Business For South Africa (B4SA) this week discussed the legalities, policies and practicalities of mandatory Covid-19 vaccines in the workplace.
In South Africa, Sanlam, Rhino Africa, UNB, Curro and Discovery have all adopted mandatory vaccination policies. Several other South African companies “have announced their intention to also introduce mandatory vaccination policies within their organisations”, B4SA said.
The group, which describes itself as “an alliance of South African volunteers working with the South African government”, held a webinar with a panel of experts to “explore insights generated by Discovery Health, Sanlam and Life Healthcare, whom have all adopted mandatory vaccination policies”, reports The Citizen.
Some of the considerations discussed included such policies becoming commonplace in many countries. Australia, for example, made vaccinations mandatory for high-risk, aged care workers.
In Canada, federal public servants – including travellers and staff at long-term care homes – would soon be required to show proof of vaccination as well.
Indonesia has already made vaccines mandatory since February, with fines of up to 5 million rupiahs (R5,230) for those who fail to comply.
Mandatory vaccinations are also commonplace for employees of Google, Netflix, Facebook, Walmart, Disney, Morgan Stanley and BlackRock.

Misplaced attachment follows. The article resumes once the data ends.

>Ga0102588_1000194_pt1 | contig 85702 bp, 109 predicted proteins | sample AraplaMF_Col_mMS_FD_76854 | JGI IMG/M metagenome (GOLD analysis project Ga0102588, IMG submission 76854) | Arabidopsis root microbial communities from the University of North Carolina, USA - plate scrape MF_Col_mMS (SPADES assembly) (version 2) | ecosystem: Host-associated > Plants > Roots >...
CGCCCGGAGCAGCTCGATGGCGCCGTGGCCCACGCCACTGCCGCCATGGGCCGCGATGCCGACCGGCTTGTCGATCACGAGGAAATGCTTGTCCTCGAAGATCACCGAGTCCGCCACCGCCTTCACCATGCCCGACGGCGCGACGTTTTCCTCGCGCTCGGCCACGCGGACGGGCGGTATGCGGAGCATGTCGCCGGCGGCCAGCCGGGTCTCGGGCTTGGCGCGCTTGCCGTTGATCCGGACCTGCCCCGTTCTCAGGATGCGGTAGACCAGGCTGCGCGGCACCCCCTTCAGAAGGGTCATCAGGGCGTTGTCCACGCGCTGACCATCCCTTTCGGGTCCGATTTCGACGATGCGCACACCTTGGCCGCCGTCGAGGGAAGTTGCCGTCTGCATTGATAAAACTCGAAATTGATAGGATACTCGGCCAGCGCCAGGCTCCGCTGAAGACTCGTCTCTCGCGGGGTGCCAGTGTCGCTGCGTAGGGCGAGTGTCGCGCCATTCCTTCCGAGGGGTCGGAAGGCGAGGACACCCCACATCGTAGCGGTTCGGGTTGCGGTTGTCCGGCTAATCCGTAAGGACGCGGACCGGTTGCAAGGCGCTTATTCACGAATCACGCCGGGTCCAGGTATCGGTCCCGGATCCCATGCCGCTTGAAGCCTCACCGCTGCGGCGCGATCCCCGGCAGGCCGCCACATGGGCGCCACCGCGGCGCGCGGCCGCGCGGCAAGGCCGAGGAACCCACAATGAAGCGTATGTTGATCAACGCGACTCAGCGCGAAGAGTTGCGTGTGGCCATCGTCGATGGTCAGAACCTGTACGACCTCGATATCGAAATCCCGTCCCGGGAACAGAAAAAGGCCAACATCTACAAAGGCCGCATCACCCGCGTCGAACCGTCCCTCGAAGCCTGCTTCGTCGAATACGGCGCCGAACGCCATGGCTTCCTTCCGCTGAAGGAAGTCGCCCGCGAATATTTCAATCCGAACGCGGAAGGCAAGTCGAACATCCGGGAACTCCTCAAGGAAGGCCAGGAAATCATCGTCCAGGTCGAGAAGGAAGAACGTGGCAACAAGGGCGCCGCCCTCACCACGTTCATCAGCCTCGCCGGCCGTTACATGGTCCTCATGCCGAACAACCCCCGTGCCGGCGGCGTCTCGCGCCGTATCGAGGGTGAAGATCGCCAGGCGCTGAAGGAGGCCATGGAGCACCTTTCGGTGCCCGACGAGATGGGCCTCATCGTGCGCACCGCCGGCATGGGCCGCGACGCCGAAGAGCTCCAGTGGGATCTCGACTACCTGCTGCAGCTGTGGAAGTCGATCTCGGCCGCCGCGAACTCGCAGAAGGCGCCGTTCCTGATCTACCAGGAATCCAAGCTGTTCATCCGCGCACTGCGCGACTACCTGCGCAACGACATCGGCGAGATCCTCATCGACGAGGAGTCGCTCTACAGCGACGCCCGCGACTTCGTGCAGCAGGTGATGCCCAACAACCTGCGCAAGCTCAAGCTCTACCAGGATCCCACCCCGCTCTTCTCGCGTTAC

Discovery’s Dr Ron Whelan said in-depth consideration of the organisation’s moral, social, ethical and legal obligations; culture, purpose and values form the backbone of their policy.
In addition, Covid-19 is considered an “unprecedented health tragedy”, with more than 255,000 deaths in South Africa since May 2020.
Covid-19 vaccinations have proven to be effective in reducing the death rate by 93%, while it curbs infection by up to 80% and admission into ICU by 92%.
However, during an interview with Peter Ndoro, Bhekisisa editor-in-chief Mia Malan said the majority of SA’s population would need to be vaccinated first before mandatory vaccinations were implemented by government.
“It’s important to note that in South Africa we can’t [force vaccinations] yet. That’s why Discovery and Sanlam say [their mandatory vaccination policy] will be implemented in January.
“Because if you haven’t given everyone a reasonable chance to be vaccinated you can’t start with rule like that. You need to make sure that the rule you implemented is within the context of access a fair one,” she said.